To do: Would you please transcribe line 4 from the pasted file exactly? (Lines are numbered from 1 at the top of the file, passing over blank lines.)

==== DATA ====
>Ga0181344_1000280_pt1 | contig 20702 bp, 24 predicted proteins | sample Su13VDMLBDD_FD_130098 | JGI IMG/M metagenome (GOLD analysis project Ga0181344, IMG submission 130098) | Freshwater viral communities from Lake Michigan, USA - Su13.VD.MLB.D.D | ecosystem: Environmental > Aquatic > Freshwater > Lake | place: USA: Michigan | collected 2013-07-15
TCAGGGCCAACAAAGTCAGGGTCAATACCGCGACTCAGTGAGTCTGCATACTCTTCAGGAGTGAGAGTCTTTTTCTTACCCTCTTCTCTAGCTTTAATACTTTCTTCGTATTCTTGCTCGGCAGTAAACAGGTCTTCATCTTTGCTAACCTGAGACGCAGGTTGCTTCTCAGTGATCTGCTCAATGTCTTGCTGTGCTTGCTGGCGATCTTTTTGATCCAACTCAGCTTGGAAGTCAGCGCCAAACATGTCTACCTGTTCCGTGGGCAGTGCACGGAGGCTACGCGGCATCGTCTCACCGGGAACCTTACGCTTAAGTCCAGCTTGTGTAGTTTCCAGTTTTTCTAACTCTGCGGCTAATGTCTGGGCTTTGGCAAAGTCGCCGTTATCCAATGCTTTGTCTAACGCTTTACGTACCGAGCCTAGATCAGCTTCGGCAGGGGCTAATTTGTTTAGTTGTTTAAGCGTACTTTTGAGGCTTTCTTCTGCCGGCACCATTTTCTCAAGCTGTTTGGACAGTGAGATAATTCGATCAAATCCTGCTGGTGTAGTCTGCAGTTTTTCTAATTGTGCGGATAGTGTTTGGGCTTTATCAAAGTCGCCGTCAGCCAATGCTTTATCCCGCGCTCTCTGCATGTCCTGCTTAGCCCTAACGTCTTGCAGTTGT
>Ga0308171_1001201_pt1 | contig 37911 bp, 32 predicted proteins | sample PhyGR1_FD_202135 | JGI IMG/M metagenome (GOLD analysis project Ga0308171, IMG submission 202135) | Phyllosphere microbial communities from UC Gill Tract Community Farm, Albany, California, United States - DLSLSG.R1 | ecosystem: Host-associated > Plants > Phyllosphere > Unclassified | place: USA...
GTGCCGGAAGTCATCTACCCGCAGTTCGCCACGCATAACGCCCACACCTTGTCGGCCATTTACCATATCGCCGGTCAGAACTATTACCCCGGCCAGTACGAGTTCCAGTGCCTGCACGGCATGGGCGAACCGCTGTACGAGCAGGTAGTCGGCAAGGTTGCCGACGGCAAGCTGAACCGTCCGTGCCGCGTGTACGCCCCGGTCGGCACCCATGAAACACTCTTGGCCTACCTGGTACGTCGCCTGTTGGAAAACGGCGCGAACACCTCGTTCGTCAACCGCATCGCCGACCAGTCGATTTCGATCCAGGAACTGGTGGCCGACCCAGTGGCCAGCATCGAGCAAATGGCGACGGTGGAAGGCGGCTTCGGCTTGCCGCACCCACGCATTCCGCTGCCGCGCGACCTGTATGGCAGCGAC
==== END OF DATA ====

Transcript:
GTGCCGGAAGTCATCTACCCGCAGTTCGCCACGCATAACGCCCACACCTTGTCGGCCATTTACCATATCGCCGGTCAGAACTATTACCCCGGCCAGTACGAGTTCCAGTGCCTGCACGGCATGGGCGAACCGCTGTACGAGCAGGTAGTCGGCAAGGTTGCCGACGGCAAGCTGAACCGTCCGTGCCGCGTGTACGCCCCGGTCGGCACCCATGAAACACTCTTGGCCTACCTGGTACGTCGCCTGTTGGAAAACGGCGCGAACACCTCGTTCGTCAACCGCATCGCCGACCAGTCGATTTCGATCCAGGAACTGGTGGCCGACCCAGTGGCCAGCATCGAGCAAATGGCGACGGTGGAAGGCGGCTTCGGCTTGCCGCACCCACGCATTCCGCTGCCGCGCGACCTGTATGGCAGCGAC